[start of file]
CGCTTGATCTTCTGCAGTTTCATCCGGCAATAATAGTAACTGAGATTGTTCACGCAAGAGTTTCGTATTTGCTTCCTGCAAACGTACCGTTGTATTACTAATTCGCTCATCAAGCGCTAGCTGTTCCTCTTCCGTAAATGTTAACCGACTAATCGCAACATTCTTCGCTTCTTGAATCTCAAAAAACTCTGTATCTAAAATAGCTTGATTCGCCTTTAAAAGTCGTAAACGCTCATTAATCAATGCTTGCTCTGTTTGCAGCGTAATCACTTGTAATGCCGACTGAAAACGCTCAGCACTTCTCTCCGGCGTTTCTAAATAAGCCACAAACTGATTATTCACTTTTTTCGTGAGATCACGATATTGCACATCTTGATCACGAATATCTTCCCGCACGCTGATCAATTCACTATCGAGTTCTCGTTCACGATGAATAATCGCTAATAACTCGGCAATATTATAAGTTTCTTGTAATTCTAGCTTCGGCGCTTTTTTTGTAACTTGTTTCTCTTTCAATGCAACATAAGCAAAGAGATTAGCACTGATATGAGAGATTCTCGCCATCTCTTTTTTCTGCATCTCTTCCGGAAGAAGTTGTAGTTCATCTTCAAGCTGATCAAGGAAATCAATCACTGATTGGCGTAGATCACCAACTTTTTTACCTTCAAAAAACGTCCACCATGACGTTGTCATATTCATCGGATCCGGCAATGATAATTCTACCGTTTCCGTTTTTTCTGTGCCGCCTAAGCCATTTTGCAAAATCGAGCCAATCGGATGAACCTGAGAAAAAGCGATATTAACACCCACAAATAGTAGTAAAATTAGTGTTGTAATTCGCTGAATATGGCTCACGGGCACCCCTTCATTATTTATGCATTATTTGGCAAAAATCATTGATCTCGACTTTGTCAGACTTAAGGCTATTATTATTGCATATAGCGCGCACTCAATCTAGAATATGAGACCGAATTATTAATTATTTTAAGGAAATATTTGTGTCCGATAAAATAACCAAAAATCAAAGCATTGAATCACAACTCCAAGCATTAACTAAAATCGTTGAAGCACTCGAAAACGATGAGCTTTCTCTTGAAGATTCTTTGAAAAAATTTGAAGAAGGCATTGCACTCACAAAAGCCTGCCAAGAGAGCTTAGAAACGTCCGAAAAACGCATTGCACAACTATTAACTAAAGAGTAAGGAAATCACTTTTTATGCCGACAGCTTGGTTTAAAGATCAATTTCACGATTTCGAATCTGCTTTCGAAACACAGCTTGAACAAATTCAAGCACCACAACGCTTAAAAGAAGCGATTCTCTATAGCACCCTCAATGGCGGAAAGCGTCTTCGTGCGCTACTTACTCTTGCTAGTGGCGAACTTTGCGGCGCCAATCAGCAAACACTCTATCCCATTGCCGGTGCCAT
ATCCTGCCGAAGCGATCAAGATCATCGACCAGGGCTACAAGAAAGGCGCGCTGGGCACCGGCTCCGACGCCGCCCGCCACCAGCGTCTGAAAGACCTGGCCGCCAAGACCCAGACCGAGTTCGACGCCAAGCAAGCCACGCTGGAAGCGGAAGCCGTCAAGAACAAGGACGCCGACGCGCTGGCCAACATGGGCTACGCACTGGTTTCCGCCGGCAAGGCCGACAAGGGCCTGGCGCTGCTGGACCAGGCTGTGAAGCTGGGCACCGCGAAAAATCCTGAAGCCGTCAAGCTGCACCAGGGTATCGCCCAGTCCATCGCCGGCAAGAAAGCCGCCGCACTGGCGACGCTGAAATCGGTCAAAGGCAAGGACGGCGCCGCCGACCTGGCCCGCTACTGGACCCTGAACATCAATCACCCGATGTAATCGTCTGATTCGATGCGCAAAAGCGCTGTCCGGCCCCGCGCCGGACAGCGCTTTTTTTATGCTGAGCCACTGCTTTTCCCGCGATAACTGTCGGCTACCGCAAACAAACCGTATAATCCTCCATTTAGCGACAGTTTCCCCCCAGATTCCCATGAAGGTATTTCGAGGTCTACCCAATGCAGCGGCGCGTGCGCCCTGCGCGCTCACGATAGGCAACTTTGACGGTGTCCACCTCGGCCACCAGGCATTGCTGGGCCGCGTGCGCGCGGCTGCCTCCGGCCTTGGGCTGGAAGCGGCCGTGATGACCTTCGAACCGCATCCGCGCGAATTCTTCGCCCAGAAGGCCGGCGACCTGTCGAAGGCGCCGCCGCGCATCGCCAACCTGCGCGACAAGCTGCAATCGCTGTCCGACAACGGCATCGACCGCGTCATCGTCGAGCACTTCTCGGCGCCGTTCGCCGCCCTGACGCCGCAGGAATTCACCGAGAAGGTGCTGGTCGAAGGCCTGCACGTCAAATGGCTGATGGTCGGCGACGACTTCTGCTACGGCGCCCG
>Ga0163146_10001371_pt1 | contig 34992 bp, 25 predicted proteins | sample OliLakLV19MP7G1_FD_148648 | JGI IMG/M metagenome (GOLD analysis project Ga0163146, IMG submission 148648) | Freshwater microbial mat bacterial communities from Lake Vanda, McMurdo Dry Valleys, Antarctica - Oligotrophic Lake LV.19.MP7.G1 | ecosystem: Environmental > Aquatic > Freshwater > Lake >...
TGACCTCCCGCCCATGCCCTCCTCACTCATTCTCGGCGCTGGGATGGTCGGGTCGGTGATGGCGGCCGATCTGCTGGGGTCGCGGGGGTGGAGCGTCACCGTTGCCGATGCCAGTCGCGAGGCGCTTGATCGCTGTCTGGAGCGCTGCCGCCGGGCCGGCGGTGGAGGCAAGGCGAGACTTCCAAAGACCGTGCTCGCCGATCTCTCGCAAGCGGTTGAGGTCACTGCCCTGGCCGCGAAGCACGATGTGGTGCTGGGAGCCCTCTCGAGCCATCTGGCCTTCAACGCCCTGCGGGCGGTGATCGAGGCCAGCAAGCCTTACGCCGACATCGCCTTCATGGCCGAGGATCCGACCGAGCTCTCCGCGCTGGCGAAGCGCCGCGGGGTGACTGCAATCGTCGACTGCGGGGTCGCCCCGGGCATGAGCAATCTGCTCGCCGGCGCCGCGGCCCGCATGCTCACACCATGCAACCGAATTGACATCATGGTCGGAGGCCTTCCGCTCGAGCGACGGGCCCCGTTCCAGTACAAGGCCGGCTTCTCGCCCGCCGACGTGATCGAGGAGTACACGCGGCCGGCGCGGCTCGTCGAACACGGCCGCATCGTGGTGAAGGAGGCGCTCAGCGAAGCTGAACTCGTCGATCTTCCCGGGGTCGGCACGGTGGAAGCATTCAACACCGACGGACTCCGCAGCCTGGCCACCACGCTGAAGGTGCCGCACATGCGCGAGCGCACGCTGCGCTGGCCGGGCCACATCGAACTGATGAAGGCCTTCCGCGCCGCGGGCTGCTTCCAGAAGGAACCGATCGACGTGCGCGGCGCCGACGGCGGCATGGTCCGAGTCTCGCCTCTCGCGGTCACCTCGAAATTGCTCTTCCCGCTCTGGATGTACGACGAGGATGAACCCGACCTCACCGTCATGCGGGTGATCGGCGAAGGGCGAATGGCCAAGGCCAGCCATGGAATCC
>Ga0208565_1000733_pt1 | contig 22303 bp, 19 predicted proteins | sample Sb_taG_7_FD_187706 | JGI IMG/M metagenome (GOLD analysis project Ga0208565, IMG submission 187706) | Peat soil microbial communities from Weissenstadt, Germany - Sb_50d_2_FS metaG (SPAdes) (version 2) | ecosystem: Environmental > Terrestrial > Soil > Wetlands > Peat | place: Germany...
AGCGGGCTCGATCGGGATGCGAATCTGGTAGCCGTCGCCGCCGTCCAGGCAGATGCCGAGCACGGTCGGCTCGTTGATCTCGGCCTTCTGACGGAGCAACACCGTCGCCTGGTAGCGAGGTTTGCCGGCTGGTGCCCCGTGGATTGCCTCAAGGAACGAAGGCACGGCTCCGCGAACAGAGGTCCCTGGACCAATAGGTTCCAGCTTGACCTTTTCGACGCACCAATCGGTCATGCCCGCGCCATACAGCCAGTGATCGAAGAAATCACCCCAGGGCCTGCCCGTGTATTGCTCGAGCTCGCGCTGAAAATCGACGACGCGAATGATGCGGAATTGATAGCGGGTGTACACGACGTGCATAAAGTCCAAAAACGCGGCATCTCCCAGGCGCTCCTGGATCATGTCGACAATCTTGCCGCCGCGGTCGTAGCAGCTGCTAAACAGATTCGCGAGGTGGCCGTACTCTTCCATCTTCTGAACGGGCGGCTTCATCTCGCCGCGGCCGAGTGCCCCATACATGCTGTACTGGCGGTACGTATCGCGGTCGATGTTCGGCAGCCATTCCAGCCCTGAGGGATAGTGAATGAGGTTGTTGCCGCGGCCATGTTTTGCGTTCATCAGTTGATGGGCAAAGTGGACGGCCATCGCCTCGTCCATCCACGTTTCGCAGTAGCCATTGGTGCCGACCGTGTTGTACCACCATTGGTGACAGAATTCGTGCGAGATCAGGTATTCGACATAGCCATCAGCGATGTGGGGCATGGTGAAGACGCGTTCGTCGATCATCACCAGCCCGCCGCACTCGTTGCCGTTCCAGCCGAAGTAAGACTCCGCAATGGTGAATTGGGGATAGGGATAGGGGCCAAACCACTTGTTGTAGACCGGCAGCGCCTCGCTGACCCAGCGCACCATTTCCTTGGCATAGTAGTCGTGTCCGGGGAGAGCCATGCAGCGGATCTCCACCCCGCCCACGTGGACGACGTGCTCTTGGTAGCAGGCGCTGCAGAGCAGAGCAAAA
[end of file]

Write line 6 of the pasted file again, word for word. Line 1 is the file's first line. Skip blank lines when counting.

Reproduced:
AGCGGGCTCGATCGGGATGCGAATCTGGTAGCCGTCGCCGCCGTCCAGGCAGATGCCGAGCACGGTCGGCTCGTTGATCTCGGCCTTCTGACGGAGCAACACCGTCGCCTGGTAGCGAGGTTTGCCGGCTGGTGCCCCGTGGATTGCCTCAAGGAACGAAGGCACGGCTCCGCGAACAGAGGTCCCTGGACCAATAGGTTCCAGCTTGACCTTTTCGACGCACCAATCGGTCATGCCCGCGCCATACAGCCAGTGATCGAAGAAATCACCCCAGGGCCTGCCCGTGTATTGCTCGAGCTCGCGCTGAAAATCGACGACGCGAATGATGCGGAATTGATAGCGGGTGTACACGACGTGCATAAAGTCCAAAAACGCGGCATCTCCCAGGCGCTCCTGGATCATGTCGACAATCTTGCCGCCGCGGTCGTAGCAGCTGCTAAACAGATTCGCGAGGTGGCCGTACTCTTCCATCTTCTGAACGGGCGGCTTCATCTCGCCGCGGCCGAGTGCCCCATACATGCTGTACTGGCGGTACGTATCGCGGTCGATGTTCGGCAGCCATTCCAGCCCTGAGGGATAGTGAATGAGGTTGTTGCCGCGGCCATGTTTTGCGTTCATCAGTTGATGGGCAAAGTGGACGGCCATCGCCTCGTCCATCCACGTTTCGCAGTAGCCATTGGTGCCGACCGTGTTGTACCACCATTGGTGACAGAATTCGTGCGAGATCAGGTATTCGACATAGCCATCAGCGATGTGGGGCATGGTGAAGACGCGTTCGTCGATCATCACCAGCCCGCCGCACTCGTTGCCGTTCCAGCCGAAGTAAGACTCCGCAATGGTGAATTGGGGATAGGGATAGGGGCCAAACCACTTGTTGTAGACCGGCAGCGCCTCGCTGACCCAGCGCACCATTTCCTTGGCATAGTAGTCGTGTCCGGGGAGAGCCATGCAGCGGATCTCCACCCCGCCCACGTGGACGACGTGCTCTTGGTAGCAGGCGCTGCAGAGCAGAGCAAAA